By Rachel Trozzolo
My little boy will have a little baby sibling this summer. He will be a big brother and I will get to witness the ups and downs of their relationship from the start. They will share a room and toys and our attention. They may be best friends, or not. They will have similarities and they will have differences and I will catch myself comparing and contrasting them daily, I'm sure.
The thing is, there is a third. There is a little boy out there who is their half-brother, and they may never meet him.
He's the child that resulted from my egg donation in 2008. He is nearly five years old now and the only glimpse of him I've had is a phone picture of a phone picture taken when he was about six months old in a snowsuit. I know very little about him aside from the fact that he has parents that wanted him more than anything. They know quite a lot about me, and I know nothing about them.
After years of interest in the idea of egg donation, I saw a classified ad in a local publication of a couple looking for egg donor. I matched their expectations: I'm Caucasian with dark hair and light eyes. I am tall and university educated. I have an array of interests, I'm healthy and have a healthy family line. I went for the preliminary health screening and questioning at the couple's clinic and then was moved along for an info session and psychological screening.
At the time, nothing fazed me much -- but I think back on the screening often now. I was asked a lot of questions that didn't seem to matter much at the time.
I was asked things like how I would feel if I donated to this couple and they had a child, but then I was unable to conceive in the future? At the "mature" age of 22, I had no interest in having biological children. I was already married and my wife wanted children, but we were both comfortable with the idea of adoption, or she would carry our children. At 22, I was quick to respond that this was not an issue for me; having biological children was not important.
When my body was pumped full of hormones to stimulate my ovarian follicles -- matured for the purpose of giving another woman a chance to be a mother -- part of me changed as well. For the first time in my life, I had a desire to be pregnant. I started to think about carrying a child and being a mother in a very different way. Dialogue began between my wife and I about our plans for future parenthood took a different path. She was relieved that I would be interested in carrying because, while she was willing, it wasn't exactly topping her lists of interest. I donated four more times in the next few years and in those years, my desire to bear children solidified: I wanted a baby with my genes.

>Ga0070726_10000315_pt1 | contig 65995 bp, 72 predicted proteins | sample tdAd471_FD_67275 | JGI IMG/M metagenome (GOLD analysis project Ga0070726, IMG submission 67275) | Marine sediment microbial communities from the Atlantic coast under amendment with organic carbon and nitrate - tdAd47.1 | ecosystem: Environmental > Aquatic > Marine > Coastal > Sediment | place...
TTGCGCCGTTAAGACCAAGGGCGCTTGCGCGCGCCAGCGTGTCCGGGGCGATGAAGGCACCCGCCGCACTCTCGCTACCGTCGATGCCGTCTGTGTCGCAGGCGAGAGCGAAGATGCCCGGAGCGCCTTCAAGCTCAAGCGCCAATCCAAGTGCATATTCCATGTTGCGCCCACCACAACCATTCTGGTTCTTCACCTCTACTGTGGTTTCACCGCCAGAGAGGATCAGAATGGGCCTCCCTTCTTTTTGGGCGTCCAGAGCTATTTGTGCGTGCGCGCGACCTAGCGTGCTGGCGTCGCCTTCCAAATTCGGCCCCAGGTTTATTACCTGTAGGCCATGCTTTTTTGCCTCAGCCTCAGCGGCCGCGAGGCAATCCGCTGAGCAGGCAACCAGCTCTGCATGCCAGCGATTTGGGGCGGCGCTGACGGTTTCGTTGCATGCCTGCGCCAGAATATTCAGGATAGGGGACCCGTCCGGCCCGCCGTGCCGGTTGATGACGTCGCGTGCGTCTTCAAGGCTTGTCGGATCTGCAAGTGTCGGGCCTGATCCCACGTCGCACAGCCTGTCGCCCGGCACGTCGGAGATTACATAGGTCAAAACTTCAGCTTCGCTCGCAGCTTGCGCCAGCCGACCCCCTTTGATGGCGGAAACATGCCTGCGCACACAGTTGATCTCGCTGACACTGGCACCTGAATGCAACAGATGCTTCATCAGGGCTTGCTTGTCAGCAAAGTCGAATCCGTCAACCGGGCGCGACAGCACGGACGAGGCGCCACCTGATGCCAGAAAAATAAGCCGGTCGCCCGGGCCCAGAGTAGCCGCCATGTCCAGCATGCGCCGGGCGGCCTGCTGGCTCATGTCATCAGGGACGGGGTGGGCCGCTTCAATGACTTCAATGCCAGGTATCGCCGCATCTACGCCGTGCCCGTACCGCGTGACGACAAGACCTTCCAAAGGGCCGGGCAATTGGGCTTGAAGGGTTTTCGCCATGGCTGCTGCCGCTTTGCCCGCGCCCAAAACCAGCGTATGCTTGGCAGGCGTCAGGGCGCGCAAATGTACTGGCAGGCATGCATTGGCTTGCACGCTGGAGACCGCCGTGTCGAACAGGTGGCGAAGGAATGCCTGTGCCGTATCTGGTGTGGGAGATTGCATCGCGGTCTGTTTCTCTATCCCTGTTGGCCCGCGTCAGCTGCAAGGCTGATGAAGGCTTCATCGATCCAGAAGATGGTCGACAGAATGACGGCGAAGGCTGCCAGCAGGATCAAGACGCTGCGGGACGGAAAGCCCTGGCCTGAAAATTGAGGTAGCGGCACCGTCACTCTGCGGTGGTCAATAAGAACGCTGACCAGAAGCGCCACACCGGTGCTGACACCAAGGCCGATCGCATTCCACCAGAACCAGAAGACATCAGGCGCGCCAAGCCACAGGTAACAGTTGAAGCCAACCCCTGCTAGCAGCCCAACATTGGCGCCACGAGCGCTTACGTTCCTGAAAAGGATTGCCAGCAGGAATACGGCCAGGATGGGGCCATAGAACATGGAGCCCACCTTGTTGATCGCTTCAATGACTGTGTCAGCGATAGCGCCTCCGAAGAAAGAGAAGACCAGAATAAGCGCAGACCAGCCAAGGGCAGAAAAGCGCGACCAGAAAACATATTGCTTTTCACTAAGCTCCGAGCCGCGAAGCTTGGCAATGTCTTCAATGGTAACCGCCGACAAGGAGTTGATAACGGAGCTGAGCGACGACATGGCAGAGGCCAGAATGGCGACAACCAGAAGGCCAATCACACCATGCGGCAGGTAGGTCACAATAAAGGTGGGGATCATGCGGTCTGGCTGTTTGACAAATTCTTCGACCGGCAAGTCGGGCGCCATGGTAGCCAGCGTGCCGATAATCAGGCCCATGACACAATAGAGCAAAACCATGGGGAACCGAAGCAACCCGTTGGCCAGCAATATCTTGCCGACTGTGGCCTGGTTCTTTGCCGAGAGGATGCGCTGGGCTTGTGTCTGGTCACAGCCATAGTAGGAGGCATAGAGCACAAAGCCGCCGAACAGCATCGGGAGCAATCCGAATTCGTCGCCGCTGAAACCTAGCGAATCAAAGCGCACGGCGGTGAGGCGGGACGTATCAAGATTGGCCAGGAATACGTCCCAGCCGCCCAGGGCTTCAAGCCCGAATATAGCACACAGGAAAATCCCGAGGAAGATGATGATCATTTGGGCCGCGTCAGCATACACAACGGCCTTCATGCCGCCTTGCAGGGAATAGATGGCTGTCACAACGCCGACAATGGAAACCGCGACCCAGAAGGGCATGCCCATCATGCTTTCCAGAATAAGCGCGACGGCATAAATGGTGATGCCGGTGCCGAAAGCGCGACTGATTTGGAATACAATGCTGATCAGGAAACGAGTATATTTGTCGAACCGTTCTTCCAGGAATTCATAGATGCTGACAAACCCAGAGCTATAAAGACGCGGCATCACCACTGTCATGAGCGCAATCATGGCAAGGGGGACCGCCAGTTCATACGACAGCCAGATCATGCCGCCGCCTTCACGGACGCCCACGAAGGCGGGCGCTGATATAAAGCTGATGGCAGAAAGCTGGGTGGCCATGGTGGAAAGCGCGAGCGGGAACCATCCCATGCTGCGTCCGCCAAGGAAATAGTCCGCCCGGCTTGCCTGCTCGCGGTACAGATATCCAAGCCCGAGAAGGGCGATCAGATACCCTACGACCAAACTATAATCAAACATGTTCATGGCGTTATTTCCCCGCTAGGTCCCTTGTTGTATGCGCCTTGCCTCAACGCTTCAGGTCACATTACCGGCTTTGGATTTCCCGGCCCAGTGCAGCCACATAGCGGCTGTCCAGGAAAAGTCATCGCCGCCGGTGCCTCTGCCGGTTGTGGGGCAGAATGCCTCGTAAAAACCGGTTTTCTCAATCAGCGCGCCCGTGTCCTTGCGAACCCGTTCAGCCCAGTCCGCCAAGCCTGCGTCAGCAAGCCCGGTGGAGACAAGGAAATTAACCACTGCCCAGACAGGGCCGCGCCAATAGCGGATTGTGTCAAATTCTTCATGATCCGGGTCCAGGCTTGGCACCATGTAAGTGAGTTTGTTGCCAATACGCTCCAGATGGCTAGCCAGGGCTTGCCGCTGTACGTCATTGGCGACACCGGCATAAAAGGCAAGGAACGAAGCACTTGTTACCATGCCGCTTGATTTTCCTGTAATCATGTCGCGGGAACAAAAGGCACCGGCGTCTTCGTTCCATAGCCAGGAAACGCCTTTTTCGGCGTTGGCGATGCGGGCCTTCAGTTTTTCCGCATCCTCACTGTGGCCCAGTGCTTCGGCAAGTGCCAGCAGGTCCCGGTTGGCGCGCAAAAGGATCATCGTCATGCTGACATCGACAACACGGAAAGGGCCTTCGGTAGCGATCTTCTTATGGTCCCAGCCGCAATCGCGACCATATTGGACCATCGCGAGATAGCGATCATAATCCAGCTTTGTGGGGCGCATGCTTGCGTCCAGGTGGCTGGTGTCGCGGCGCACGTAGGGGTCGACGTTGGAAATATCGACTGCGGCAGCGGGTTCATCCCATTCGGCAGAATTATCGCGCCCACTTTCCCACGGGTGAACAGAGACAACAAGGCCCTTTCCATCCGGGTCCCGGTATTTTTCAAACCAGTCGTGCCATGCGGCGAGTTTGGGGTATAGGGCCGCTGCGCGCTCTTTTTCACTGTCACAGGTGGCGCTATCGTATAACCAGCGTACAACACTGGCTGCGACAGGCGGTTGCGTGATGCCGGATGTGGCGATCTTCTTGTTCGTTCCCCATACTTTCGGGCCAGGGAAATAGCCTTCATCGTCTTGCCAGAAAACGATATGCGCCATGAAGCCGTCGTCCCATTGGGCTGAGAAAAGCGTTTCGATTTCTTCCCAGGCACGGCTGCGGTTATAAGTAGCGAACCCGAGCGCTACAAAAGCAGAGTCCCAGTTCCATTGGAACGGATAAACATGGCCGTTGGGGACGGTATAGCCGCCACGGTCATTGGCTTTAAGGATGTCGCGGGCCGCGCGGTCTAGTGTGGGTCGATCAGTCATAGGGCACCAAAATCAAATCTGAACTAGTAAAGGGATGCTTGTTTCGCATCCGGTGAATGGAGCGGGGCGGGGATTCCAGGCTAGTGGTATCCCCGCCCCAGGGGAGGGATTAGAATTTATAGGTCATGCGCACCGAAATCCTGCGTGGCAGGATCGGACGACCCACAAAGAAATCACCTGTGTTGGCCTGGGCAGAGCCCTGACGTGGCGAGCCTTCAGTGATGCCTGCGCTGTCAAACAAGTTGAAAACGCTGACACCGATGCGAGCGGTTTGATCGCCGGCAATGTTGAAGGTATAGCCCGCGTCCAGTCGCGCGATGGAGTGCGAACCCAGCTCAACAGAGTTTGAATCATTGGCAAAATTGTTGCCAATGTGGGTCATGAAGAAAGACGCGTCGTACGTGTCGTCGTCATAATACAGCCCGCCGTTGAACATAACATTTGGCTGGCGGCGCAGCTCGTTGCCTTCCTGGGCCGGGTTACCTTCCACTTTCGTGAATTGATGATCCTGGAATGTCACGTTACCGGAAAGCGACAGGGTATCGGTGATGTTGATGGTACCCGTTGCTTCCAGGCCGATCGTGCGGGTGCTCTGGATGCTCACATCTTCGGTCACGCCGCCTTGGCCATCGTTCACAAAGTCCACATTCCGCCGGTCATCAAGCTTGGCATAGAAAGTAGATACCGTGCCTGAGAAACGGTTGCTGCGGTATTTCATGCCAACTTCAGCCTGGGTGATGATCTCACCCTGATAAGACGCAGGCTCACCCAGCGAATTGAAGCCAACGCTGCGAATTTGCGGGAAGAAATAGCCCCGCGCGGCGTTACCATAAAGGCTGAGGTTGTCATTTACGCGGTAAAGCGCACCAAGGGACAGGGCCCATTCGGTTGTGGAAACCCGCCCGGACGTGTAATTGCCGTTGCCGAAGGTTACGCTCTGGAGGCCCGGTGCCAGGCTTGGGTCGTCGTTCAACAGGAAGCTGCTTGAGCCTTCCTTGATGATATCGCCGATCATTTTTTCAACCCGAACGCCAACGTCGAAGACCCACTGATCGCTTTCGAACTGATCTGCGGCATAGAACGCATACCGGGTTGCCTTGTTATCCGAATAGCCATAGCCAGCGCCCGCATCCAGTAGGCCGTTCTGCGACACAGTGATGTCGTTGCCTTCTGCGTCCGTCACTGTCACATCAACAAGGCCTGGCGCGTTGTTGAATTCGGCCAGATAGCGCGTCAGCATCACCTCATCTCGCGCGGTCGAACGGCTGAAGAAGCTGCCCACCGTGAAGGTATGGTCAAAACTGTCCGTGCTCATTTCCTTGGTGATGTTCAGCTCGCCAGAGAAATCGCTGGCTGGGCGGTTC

At 26, we embarked on the journey to conceive. We had decided to use one of the doctors at the clinic where I'd cycled as a donor. We made our picks from the sperm bank. We decided to go ahead and do medicated cycles because we figured it would increase chances and be more cost-efficient (fertility drugs are covered by my benefits plan).
I responded well to the drugs, I had high quality eggs, I was young. There was no answer, but there were a couple options. We could continue on the road we were taking or we could try IVF. I wasn't scared of IVF because I had been through the worst of the procedure as a donor. We decided to go for it. Again, it failed for some unexplained reason.
At this point, that my mind was racing. I feared exactly what I had discredited just a few years ago: what if I had a biological child out there born from my eggs, but I would never have the option of raising a biological child of my own?
What if the fact that I helped another couple make it so that I couldn't help myself?
Why wasn't karma on my side?
Shortly after the failed attempt, we were successful at home with a "fresh donation" from a friend of a friend and self-insemination. I don't have to necessarily worry about fertility and other questions anymore, but I have different ones.
No part of me regrets the decision I made to be an egg donor but I regret how I went about it and the contract I locked myself into. I regret not requesting an open donation. I did not understand the gravity of my decisions. I believed I was mature and now I look back and feel like I was just a kid.
That psychological screening, many years ago, had "screened" a version of myself I could no longer relate to. I had no way of knowing that egg donation would impact my life the way it did.
I wonder if I will get over my curiosity about his personality and facial expressions. I wonder if he will face similar challenges as my own children will. Will he excel in the same areas?
When the child is older, he'll be able to access my contact information -- that is, if his parents tell him he is donor-conceived. If he ever wants to reach out, he could get in touch with me. My questions may be answered some day, but it's just as likely that I will never know and my children will have missed out on the opportunity to know the person who shares half their genes.
Note: This blog post was written in 2014. Rachel's son is now the proud big brother to a baby girl. Photos courtesy of Rachel Trozzolo.
This article originally appeared on the We Are Egg Donorsblog.
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